Katrina: Hey there! Re: organic potatoes, you will be more limited as to what’s available of course. I’m not too sure what varieties are grown organically in the UK (they’re likely different to what’s grown here), so you might just have to do your own organic roastie survey and report the results…
You know. I have Christmas dinner every year with a good friend here in LA who is British. We always invite his Irish friend Sharon who often brings her parents visiting from Ireland. It NEVER fails. Year after year the Brit and the Irish get into a scuffle about roasties. I mean, it’s Christmas, but some years they seem to forget that and nearly go to blows over a “proper” roasted spud. It’s humorous to watch… One year I suggested we just skip the potatoes and thereby discussion. Well they both turned on me like a poisonous snake! GREG
Ah yes, Greg, you should expect nothing but scorn if you suggest a Christmas dinner sans roasties to either a Brit or a Paddy!
It’s funny, in the recipe for Heston Blumenthal’s roast potatoes that include the tip of using the skins in a muslin bag he comes to the conclusion that Maris Piper’s are the best for roasting.
Hi Stef – I guess people’s tastes differ, even mine and Heston’s :D
Interestingly enough, last year, when I tried out Heston’s roastie method (which suggests a relatively long initial boiling time), the spuds I was using completely disintegrated. If I had used something like maris piper, they would probably have stood up better to that kind of treatment (still can’t guarantee I would have preferred the final result, though). Also, my impression is that the general preference for spuds in the England is not as heavily weighted towards the floury end of the scale as it is in Ireland.
The other thing to note is that there is likely also a difference depending on where the potatoes are grown – maris piper grown in certain parts of the UK may be a somewhat different beast to those grown in Ireland. As I understand it, there are chippers here who import their maris piper from the UK, as opposed to using maris piper grown here, so they clearly think there’s some difference! I would be curious to do further experiments if I end up in the UK sometime with access to a kitchen (and a supply of spuds!)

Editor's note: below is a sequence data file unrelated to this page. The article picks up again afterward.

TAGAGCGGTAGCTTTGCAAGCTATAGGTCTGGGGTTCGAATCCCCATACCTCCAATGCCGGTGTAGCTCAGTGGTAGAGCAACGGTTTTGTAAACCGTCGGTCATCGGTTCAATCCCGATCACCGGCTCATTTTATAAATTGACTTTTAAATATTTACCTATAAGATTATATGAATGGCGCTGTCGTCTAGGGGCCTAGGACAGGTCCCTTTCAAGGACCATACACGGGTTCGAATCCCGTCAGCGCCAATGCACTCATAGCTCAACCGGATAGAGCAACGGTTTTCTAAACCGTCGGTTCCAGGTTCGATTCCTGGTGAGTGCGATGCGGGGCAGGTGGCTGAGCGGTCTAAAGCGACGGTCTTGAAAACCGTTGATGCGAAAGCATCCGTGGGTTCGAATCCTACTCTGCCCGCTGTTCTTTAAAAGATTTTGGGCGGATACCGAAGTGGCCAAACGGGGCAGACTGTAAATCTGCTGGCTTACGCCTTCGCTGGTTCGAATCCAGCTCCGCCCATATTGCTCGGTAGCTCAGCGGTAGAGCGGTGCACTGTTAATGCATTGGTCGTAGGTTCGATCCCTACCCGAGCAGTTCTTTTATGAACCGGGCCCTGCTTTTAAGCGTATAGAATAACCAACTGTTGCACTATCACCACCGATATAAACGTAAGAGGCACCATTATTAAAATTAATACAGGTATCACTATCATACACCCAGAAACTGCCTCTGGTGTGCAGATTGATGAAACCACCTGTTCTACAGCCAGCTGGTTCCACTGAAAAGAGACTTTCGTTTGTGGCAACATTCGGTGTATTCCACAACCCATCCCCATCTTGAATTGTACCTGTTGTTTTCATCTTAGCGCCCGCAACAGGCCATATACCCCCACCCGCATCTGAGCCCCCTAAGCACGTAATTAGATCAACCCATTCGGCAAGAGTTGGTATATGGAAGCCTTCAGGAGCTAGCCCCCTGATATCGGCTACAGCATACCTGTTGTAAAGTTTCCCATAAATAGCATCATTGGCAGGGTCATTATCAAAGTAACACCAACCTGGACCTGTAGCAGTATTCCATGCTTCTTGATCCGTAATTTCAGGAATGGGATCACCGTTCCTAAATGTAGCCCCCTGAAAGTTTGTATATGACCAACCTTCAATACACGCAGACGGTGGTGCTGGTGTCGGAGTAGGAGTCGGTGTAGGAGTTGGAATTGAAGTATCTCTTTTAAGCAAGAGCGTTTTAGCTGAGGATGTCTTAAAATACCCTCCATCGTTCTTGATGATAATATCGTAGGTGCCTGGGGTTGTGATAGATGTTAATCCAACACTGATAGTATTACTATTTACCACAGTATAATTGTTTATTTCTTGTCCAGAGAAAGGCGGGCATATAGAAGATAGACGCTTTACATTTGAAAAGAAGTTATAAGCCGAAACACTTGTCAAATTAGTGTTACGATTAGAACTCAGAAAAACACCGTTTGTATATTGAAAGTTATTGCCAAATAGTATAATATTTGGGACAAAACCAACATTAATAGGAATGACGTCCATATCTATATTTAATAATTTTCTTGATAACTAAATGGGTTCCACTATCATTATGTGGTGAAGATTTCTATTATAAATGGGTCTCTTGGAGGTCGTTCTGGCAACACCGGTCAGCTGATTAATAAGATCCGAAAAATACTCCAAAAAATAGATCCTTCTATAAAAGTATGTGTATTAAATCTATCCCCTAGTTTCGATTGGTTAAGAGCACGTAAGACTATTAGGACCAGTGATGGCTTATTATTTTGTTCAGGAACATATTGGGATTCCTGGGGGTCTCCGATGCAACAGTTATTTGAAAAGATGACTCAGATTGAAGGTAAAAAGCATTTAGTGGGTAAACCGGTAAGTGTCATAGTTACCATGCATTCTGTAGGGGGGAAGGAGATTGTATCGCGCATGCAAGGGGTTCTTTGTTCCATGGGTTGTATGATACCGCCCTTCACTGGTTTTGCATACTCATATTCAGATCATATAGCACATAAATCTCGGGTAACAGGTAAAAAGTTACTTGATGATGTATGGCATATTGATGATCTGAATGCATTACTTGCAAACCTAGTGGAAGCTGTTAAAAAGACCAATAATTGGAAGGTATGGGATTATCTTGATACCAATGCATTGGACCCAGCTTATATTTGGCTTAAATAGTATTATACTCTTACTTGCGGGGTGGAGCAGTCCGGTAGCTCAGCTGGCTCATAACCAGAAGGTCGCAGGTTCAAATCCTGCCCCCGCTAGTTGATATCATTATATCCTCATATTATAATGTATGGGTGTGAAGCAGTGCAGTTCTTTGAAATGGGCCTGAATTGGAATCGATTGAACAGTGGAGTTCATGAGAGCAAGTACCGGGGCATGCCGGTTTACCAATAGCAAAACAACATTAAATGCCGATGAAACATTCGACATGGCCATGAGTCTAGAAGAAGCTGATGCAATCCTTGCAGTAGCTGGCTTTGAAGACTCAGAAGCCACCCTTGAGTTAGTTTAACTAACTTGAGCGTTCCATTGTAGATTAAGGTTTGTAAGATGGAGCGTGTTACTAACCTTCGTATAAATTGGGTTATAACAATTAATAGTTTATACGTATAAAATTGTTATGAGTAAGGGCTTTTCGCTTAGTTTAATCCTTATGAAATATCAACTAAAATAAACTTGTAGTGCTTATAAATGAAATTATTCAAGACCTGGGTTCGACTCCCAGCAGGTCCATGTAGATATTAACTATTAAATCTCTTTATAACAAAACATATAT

Yeah, there was one of those How To Cook The Perfect X articles in the Guardian a few months ago and Heston’s method called for the potatoes to be cooked so long that they disintegrated so much so that the author had to cut the time by five minutes so that could definitely be a factor.
Interesting about the people importing the Maris Pipers from England rather than England. My dad actually owns a chipper, I must ask him if he’s one!
I’d definitely be curious to hear where your Dad gets his spuds from, Stef (or any other opinions he has on same)!
So I talked to my dad there and he says that he has been using a new breed for the past few years called Markies which have been breed especially for chips. Before that though he used Maris Pipers and he always got them from the UK because apparently the Irish Maris Pipers used to go a very unappetising brown when you fried them and the texture wasn’t right. He said most chip shops get their potatoes from the UK.
Thanks for the update Stef, much appreciated. Interesting to hear about both the Markies and the Irish Maris Piper – choice of the right potato can clearly be a tricky business!